Ritchie’s ignorant of active and passive

Remember how a secrecy jurisdiction is defined. Secrecy jurisdictions are places that intentionally create regulation for the primary benefit and use of those not resident in their geographical domain. That regulation is designed to undermine the legislation or regulation of another jurisdiction. To facilitate its use secrecy jurisdictions also create a deliberate, legally backed veil of secrecy that ensures that those from outside the jurisdiction making use of its regulation cannot be identified to be doing so.

The impact of all tax haven activity is extra-territorial.

The impact of all tax competition is also extra-territorial.

If it is now illegal for a tax to have an extra-territorial impact the impact is enormous. It is of minor consequence for the FTT, where a few tweaks would solve the problem, but the impact on tax havens and tax competition would be wholly beneficial. Be careful for what you’d ask is what I’d say to those trying to use competition principles to beat the FTT: this could rebound on you, very strongly.

Sigh.

There’s a difference between actively taxing someone in another jurisdiction and passively allowing someone not to be taxed in another jurisdiction.

I am guilty of murder if I murder someone. I am not guilty of murder if I’ve nothing to do with the fact that a bloke 50 miles away glasses someone’s jugular.

France attempting to tax American banks trading French bonds in London is extra-territorial taxation. The UK not taxing Americans trading French bonds in London is not.

14 comments on “Ritchie’s ignorant of active and passive

  1. It is illegal for me to use a flamethrower on my neighbour’s garden, as his plants will wither and die and this means I have damaged him.

    It is therefore illegal for me to water my own lawn and not his, as this also has the result that his plants will wither and die.

  2. “The impact of all tax haven activity is extra-territorial.”

    What the fuck is that even supposed to mean? It’s perfectly obvious that it’s untrue as written.

  3. @ SE
    Murphy has invented the concept of a “secrecy jurisdiction”, so of course he has naming rights and the choice of how to define it.
    He is now trying to tar all low-tax countries with the smear that they are actively encouraging crime and interfering in other countries internal affairs like Russia and the USA.
    As usual some of his lies are so obvious that they are laughable (he says that changing the rate of tax payable by residents, whether individuals or corporates, has no effect on residents!), but he doubtless hopes that will cause some people to overlook the less obvious lies.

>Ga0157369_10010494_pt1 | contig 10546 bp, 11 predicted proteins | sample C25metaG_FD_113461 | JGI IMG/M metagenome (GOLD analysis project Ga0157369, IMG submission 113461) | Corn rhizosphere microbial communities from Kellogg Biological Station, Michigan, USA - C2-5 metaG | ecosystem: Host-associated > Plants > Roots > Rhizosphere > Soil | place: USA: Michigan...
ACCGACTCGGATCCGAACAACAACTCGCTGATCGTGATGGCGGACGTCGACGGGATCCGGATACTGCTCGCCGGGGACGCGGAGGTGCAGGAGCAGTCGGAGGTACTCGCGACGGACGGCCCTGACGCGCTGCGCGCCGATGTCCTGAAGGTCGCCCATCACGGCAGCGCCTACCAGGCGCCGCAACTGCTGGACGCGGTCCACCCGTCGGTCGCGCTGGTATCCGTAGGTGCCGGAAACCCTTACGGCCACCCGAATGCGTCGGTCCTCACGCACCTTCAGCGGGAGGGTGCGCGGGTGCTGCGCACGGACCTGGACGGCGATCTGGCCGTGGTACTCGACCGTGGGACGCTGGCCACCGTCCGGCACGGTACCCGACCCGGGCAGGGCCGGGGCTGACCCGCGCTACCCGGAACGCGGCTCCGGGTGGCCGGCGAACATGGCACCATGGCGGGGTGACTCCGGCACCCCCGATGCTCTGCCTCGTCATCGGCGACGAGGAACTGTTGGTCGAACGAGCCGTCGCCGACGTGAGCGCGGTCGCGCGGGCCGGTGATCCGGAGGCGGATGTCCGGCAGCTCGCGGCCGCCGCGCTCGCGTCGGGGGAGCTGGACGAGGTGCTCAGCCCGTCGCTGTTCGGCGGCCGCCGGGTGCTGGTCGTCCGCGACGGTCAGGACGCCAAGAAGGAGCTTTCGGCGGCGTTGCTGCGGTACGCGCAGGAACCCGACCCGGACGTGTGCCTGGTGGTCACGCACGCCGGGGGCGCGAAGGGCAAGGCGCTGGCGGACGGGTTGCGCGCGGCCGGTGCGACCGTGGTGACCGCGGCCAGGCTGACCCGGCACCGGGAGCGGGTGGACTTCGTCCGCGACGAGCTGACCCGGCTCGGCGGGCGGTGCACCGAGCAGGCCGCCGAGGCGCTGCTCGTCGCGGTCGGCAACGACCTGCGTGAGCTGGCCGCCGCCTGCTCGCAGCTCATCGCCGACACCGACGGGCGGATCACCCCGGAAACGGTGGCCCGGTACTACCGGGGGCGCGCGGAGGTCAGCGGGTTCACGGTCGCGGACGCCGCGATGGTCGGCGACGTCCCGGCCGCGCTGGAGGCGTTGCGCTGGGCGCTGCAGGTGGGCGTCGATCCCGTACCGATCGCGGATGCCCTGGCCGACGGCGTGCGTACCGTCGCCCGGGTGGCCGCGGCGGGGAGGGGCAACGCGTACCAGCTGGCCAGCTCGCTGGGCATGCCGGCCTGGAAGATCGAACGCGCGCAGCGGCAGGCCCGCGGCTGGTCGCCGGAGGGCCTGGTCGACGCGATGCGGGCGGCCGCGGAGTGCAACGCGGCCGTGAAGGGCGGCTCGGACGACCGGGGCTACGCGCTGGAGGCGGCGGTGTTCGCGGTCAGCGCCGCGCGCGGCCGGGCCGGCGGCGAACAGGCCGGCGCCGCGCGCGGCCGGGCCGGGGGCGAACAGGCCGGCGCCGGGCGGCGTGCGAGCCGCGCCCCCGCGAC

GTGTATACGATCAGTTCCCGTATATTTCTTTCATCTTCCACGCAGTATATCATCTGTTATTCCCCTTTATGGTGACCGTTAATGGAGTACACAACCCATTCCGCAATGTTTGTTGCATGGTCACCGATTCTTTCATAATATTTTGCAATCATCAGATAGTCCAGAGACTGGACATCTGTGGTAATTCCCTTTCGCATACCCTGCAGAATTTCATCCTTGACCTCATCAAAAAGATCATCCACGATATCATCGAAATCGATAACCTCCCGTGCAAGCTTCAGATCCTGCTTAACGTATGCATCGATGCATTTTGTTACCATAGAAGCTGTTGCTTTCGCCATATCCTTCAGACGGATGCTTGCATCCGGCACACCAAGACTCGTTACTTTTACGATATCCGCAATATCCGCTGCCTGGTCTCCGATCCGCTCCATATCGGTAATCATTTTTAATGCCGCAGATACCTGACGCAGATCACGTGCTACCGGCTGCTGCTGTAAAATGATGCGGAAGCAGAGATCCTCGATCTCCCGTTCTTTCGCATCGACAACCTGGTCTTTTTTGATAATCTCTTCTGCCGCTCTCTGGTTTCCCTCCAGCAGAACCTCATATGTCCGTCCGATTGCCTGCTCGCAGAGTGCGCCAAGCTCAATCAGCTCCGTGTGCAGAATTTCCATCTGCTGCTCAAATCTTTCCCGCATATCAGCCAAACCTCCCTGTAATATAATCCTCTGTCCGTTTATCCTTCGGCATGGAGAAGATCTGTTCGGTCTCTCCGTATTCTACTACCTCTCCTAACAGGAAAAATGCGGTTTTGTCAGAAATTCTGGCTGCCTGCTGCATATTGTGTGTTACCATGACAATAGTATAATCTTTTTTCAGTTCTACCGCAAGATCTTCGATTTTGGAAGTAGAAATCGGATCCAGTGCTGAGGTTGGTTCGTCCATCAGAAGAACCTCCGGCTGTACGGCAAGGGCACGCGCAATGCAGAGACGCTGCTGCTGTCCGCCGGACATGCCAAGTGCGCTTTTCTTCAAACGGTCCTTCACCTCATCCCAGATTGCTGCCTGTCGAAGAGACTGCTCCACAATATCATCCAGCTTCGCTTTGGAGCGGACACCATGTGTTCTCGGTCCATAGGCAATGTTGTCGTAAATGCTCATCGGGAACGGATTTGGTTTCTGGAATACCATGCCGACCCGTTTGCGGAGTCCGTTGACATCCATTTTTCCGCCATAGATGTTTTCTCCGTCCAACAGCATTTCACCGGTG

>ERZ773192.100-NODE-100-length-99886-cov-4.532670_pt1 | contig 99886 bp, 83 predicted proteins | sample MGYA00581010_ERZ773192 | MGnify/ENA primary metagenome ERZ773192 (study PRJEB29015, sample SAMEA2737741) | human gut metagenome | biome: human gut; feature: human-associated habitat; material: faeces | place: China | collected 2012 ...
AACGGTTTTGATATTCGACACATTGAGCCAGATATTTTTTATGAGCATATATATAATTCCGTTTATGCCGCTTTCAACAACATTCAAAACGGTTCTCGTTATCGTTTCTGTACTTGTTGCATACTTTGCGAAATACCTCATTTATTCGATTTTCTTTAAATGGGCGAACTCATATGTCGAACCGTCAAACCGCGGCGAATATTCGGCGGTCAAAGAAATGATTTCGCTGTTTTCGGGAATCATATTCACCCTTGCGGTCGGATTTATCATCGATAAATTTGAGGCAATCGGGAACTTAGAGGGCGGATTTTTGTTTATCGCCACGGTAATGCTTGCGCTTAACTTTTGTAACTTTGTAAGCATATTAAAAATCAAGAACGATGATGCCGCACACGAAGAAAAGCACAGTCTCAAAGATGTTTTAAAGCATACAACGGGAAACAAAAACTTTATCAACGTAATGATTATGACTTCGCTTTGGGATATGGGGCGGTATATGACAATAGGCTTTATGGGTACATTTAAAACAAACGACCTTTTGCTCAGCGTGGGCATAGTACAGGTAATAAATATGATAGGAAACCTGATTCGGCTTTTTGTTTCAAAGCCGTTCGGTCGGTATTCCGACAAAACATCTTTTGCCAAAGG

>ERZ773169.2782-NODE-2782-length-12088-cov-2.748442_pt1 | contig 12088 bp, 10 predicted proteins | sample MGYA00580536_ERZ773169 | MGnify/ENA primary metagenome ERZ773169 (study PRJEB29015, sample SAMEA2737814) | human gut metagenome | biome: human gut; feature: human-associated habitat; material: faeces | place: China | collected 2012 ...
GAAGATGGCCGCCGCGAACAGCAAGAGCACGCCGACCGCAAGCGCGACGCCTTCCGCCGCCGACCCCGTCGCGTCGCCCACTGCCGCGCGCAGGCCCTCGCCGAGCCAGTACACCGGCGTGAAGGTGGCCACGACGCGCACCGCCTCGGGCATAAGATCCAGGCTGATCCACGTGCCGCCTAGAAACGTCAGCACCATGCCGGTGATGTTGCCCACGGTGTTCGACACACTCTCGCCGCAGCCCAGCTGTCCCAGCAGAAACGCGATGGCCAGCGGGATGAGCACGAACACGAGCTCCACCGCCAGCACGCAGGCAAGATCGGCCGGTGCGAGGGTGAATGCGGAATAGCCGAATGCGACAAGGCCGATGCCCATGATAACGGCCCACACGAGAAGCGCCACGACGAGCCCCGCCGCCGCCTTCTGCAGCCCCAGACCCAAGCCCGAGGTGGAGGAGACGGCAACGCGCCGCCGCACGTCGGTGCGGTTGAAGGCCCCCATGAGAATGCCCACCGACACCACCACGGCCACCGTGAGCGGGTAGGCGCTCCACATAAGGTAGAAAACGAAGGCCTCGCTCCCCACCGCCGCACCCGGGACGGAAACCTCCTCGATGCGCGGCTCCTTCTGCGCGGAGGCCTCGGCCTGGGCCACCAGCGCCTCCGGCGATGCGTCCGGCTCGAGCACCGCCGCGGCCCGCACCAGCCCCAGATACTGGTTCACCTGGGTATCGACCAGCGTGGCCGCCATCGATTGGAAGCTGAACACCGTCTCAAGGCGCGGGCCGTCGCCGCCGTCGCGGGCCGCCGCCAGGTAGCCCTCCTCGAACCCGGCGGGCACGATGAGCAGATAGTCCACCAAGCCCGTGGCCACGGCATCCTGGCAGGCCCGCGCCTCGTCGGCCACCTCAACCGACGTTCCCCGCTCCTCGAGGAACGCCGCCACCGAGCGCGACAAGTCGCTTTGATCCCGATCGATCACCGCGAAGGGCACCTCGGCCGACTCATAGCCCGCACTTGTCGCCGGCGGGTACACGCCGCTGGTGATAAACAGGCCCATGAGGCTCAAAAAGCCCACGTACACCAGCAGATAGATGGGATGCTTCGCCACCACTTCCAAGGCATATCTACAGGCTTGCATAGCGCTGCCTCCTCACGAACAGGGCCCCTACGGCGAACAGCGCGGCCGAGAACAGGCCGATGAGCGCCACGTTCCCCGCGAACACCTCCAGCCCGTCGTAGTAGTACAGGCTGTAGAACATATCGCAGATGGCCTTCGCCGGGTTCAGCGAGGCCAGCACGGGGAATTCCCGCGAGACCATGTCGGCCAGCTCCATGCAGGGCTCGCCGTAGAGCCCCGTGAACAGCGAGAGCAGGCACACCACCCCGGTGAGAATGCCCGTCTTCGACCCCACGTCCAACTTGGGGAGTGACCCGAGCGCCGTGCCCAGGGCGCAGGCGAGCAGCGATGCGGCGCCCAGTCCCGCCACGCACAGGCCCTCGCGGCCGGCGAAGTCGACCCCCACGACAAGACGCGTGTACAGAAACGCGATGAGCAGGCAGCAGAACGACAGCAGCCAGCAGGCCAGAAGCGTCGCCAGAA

4. It’s the Interstate Commerce Clause argument.

    http://en.wikipedia.org/wiki/Wickard_v._Filburn

    The US Constitution authorised the Federal Government to regulate commerce between the States, a very clear assigned power. The Supreme Court declared that anything you do *within* a State that indirectly affects interstate trade was thus covered by the clause, thus assigning the FG unlimited regulatory powers within the States. Classic casuistry of the kind beloved of authoritarian government bloatists.

  5. John, SE>

    A secrecy jurisdiction is the risdiction where the secrecy-Jews live…

    Once you realise that Ritchie uses ‘tax avoider’ and the like as a euphemism for ‘Jew’, his rant becomes rather darker – particularly the warning at the end about what he’d do if he could abolish national sovereignty and the rule of law.

    Hmmn, someone who paid no attention to laws or national boundaries in his efforts to kill the evil Jewish financiers? Never heard of anyone like that before, have we?

  6. “I would tax all foreigners living abroad”

    Prof Gumby (c/o Monty Python

    I would certainly solve our problems.

  7. Down to: “The impact of all tax competition is also extra-territorial.” wholeheartedly agree with the fellow. Good show! What’s not to,like?.

  8. Nah. Freeports and similar. Intra-territorial tax competition.

    “Ritchie’s ignorant” would have been an entirely sufficient and accurate headline.

  9. I noticed he left the ‘TJN’ by mutual consent recently. Evidently even that haven for the deranged found him too spiky on a personal basis and too extreme to continue his membership. I’m extremely excited to learn that the activities of the Tax authorities in Denmark, Japan, South Korea and Germany (all classified as ‘Secrecy jurisdictions’ by TJN) are all extra-territorial. Residents there will be reassured they can refuse to pay tax as the authorities’ activities regarding taxation are exclusively ‘extra-territorial’. What an utter numbskull.

  10. Richard believes that high taxes are good for a country. Therefore, a country with high taxes is better than one with low taxes and, thus, more attractive to right-thinking people. Therefore setting high taxes will cause right-thinking people to desert those rubbishy low-tax countries.. which is an extra-territorial impact. Therefore high taxes are illegal.

    Be careful what you wish for.

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